During the debate he explicitly argued that feeding/hydrating pvs patients by tubal means was disproportionate/extraordinary because of the burdens doing so imposed on their care-givers. He also made it clear that he thought the March 20 2004 address was incompatible both with the Declaration on Euthanasia and John Paul II’s later address of November 12, 2004.

5. Defense of John Paul II’s Address


A. Compatibility of the March 20 Address with “Traditional Catholic Teaching”


In Evangelium vitae, John Paul II explicitly appealed to the Declaration on Euthanasia to distinguish euthanasia “from the decision to forgo… medical procedures which no longer correspond to the real situation of the patient, either because they are by now disproportionate to any expected results or because they impose an excessive burden on the patient and his family…. To forgo extraordinary or disproportionate means is not the equivalent of suicide or euthanasia; it rather expresses acceptance of the human condition in the face of death” (65). Thus John Paul II obviously agreed that it appropriate to withhold or withdraw the provision of nutrition and hydration is withheld or withdrawn for legitimate reasons (futility, burdensomeness). Moreover, his teaching in no way requires that tubally assisted feeding and hydration be maintained at all costs, but only when the benefits such assistance provides are present and no excessive burdens are imposed. If in particular instances such feeding/hydration would not effectively preserve life or alleviate suffering it would lack its beneficial effect and would be futile.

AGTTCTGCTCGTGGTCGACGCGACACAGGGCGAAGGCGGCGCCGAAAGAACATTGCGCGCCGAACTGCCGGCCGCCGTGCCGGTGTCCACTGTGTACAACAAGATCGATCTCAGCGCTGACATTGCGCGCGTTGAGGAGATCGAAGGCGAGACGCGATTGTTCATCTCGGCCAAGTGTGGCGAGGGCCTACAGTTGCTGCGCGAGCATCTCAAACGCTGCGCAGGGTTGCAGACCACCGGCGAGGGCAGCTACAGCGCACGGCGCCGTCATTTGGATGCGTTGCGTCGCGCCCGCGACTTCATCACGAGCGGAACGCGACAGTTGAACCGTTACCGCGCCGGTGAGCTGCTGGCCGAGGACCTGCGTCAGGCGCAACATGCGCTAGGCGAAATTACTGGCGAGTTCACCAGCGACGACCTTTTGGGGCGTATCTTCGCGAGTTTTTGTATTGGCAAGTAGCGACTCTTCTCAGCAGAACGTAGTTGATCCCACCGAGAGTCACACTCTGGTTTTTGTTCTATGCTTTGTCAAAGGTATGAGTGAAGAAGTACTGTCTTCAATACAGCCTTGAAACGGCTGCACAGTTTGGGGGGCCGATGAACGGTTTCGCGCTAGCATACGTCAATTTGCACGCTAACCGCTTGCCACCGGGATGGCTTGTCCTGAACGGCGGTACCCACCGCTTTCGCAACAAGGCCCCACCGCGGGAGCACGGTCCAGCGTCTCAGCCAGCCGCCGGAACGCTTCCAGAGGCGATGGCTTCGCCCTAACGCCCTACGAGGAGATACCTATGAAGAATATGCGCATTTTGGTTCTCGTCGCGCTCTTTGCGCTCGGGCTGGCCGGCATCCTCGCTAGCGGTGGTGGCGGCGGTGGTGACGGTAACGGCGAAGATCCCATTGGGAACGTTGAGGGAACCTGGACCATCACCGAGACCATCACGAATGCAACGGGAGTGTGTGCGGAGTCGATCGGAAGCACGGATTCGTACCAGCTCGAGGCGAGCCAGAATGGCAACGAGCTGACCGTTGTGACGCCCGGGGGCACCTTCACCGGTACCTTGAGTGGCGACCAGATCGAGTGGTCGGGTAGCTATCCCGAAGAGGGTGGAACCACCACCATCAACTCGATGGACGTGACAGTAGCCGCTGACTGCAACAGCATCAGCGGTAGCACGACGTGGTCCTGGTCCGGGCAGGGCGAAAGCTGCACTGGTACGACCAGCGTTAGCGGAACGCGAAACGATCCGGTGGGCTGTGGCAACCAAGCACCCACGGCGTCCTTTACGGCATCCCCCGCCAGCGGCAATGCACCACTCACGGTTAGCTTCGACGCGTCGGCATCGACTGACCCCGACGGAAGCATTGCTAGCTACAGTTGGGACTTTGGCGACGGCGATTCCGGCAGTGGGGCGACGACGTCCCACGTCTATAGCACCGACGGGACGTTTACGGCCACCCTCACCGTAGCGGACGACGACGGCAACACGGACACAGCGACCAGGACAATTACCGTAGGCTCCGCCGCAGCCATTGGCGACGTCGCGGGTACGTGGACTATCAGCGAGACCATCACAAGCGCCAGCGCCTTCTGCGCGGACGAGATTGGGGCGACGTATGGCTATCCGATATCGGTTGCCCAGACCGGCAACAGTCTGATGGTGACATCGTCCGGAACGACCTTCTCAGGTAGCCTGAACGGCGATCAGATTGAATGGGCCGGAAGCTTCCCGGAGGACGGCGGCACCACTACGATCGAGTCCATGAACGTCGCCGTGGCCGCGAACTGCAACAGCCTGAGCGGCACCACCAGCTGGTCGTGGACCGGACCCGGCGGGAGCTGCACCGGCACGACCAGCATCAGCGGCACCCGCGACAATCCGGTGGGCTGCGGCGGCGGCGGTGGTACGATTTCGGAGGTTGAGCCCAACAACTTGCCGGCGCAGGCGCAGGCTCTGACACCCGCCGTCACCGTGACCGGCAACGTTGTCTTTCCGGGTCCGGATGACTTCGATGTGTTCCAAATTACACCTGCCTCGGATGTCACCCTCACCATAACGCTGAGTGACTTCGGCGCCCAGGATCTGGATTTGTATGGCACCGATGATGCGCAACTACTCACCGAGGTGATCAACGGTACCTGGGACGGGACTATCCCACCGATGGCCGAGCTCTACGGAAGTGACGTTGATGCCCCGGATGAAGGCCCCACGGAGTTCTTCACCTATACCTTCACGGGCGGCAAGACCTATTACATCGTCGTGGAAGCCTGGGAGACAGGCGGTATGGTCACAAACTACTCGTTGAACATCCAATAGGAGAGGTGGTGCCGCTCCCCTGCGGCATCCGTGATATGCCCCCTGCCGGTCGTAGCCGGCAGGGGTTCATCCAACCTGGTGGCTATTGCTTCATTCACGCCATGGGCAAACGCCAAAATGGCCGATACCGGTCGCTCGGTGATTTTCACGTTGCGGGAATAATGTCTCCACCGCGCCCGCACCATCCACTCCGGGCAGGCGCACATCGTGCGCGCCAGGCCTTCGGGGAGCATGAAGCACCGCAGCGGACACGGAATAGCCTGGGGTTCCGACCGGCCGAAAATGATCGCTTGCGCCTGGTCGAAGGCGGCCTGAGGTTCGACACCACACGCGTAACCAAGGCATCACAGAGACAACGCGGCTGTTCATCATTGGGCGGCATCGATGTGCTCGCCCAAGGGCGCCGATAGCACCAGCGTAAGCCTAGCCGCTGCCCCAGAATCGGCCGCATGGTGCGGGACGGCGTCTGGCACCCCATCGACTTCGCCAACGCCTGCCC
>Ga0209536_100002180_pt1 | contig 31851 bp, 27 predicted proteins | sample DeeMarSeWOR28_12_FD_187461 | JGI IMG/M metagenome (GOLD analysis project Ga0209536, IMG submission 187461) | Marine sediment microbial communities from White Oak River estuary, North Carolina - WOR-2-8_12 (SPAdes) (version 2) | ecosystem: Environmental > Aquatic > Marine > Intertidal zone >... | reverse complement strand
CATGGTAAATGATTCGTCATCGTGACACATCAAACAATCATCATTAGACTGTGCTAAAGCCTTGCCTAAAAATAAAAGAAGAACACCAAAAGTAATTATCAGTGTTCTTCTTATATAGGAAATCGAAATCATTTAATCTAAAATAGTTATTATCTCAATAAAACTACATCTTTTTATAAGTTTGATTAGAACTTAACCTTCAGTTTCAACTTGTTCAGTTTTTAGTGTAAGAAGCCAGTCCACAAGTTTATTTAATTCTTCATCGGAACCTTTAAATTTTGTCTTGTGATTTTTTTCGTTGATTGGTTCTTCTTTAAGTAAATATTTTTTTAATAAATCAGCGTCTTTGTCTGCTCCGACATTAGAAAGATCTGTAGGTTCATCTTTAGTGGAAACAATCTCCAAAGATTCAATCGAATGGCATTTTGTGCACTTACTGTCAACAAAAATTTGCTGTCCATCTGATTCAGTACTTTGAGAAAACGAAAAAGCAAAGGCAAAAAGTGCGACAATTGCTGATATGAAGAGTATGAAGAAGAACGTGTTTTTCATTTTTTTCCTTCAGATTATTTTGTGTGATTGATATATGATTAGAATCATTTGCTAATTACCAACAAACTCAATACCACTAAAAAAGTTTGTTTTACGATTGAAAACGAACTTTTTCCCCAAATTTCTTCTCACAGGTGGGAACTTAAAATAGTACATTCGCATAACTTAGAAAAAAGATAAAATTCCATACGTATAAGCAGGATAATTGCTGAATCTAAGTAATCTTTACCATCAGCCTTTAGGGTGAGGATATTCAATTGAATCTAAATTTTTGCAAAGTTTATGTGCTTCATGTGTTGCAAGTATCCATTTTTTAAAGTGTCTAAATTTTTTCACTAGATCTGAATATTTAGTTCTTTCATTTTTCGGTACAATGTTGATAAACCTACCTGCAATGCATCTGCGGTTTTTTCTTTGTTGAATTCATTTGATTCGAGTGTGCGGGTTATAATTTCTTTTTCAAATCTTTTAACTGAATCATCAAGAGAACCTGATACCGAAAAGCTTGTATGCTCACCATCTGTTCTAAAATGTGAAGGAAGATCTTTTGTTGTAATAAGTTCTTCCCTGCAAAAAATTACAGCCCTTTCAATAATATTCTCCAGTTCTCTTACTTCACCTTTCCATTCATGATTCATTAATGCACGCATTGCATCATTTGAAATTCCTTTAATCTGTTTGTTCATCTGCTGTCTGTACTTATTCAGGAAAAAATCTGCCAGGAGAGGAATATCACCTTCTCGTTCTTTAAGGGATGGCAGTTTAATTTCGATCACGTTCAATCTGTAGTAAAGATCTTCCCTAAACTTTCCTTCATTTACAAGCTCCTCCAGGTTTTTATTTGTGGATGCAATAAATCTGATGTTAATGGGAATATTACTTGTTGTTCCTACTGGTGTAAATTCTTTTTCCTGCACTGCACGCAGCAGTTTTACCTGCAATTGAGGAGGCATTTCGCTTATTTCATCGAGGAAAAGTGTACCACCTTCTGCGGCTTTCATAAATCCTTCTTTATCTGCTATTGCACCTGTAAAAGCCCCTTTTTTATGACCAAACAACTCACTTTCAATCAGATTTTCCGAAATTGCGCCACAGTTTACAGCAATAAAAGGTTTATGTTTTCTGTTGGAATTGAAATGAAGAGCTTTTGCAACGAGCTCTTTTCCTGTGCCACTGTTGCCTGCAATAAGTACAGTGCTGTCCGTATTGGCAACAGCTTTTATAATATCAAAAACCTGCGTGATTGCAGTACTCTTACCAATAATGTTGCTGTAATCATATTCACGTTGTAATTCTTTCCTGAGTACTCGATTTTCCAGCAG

Some months after his March 20, 2004 address, as noted above, John Paul delivered another address on November 12, 2004 in which he once again reaffirmed the Catholic tradition according to which aggressive treatment, i.e., treatment that “is ineffective or obviously disproportionate to the aims of sustaining life or recovering health.” He then went on to speak of the need to continue “palliative care” especially for patients with terminal diseases. [28] This address is in perfect conformity with, and in no way contrary to, his teaching on March 20 of the same year on the obligation, in principle, to provide food and hydration to the permanently unconscious “insofar as and until it is seen to have attained its proper finality, which in the present case consists in providing nourishment to the patient and alleviation of his suffering” (March 20 address, no. 3; emphasis added).